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Pasta And Blood Sugar

5 Foods That Increase Blood Sugar Levels

5 Foods That Increase Blood Sugar Levels

Common sense dictates that diabetics should avoid cakes, pies and cookies. Since their systems already have difficulty breaking down glucose, eating sugary treats can quickly spike a diabetic's blood sugar level. And that's not good. High levels of glucose, over time, can result in long-term health issues. In reality, most diabetics can have a small pastry from time to time - if they adjust other portions of their food intake and adjust their medicine accordingly, especially if they are insulin-dependent. While the impact of sugary goodies on a diabetic seems apparent, there are other not-so-obvious foods that can also cause blood sugar spikes. hey also contain simple carbohydrates - which the body breaks down into sugar and sends along to the blood stream. A properly functioning pancreas produces insulin that turns the sugar molecule into energy. A diabetic's pancreas, though, either cannot produce enough insulin or none at all. That's why careful consumption of "hidden sugar" foods is an important part of managing a diabetic's care. Here are 5 "hidden sugar" foods that surprisingly contribute to blood sugar issues: White Rice Who doesn't love a favorite chicken dish served over a bed of rice? One cup of cooked white rice, though, packs as many carbohydrates as three slices of white bread. Rice also has very little fiber, which helps keep blood sugar levels constant. White Bread Peanut butter and jelly between two slices of white bread might be a meal of choice for many children. But the white bread can be more of a problem than the jelly for a diabetic. White bread is made from refined flour - which the body turns quickly into sugar and causes rapid blood sugar fluctuations. Pasta and Marinara Sauce Diabetics must be careful when the dinner group votes "Italian". Ther Continue reading >>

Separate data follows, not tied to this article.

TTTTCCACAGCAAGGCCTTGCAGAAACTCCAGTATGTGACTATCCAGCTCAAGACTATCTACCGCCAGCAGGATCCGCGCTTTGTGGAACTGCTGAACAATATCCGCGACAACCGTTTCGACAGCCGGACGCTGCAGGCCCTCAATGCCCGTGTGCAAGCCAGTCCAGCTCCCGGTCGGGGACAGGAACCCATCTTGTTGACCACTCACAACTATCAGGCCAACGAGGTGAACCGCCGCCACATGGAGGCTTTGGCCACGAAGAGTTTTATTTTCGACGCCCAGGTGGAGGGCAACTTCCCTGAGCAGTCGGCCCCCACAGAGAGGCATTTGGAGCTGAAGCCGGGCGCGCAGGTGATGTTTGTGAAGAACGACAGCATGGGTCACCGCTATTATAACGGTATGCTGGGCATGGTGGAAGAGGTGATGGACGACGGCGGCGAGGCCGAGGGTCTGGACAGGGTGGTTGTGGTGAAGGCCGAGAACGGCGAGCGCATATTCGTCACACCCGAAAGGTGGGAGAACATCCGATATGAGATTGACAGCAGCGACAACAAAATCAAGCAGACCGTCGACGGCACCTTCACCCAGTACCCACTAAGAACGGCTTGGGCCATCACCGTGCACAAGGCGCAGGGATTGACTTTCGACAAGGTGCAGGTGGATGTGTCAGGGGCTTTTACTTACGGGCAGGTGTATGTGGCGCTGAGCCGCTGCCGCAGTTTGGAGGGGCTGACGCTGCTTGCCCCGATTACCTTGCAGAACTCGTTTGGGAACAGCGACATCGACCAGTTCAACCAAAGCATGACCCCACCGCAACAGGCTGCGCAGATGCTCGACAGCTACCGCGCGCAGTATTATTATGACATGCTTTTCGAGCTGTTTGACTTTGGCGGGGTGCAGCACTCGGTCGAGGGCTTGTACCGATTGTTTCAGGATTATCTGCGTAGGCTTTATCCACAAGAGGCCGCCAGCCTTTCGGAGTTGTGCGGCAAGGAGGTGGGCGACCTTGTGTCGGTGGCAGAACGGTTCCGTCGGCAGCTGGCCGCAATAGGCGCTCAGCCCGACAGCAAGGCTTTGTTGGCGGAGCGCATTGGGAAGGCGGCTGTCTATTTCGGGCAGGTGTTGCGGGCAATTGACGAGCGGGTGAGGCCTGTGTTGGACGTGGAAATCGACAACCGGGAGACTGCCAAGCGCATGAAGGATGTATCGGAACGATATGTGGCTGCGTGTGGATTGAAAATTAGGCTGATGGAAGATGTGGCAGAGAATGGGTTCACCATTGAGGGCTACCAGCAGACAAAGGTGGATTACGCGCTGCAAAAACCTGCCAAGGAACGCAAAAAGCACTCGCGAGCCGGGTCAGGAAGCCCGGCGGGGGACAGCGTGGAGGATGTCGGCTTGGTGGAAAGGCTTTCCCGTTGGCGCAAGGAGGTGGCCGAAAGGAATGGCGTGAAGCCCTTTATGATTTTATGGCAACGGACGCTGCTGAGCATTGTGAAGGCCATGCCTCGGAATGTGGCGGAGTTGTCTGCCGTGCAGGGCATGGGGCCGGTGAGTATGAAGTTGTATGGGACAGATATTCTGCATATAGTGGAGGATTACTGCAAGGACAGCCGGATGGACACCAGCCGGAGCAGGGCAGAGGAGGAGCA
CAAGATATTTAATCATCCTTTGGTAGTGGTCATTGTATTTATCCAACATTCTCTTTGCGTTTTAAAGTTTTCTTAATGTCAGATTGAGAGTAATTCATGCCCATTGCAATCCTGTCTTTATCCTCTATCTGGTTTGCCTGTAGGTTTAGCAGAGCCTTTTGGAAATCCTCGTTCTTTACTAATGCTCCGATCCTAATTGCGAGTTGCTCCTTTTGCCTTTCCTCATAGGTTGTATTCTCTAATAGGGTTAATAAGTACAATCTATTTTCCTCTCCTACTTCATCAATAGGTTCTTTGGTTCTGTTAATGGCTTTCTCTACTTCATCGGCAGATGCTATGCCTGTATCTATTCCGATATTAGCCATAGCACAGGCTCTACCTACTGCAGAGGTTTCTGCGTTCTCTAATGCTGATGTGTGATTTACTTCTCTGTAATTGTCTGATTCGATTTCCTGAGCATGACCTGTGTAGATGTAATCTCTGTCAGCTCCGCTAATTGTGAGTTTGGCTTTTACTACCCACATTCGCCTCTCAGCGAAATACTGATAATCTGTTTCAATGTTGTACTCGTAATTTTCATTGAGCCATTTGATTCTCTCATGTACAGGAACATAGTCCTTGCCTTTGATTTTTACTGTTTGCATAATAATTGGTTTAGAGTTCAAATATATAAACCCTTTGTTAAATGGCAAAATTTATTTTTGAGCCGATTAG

Whole-wheat Pasta & Glycemic Index

Whole-wheat Pasta & Glycemic Index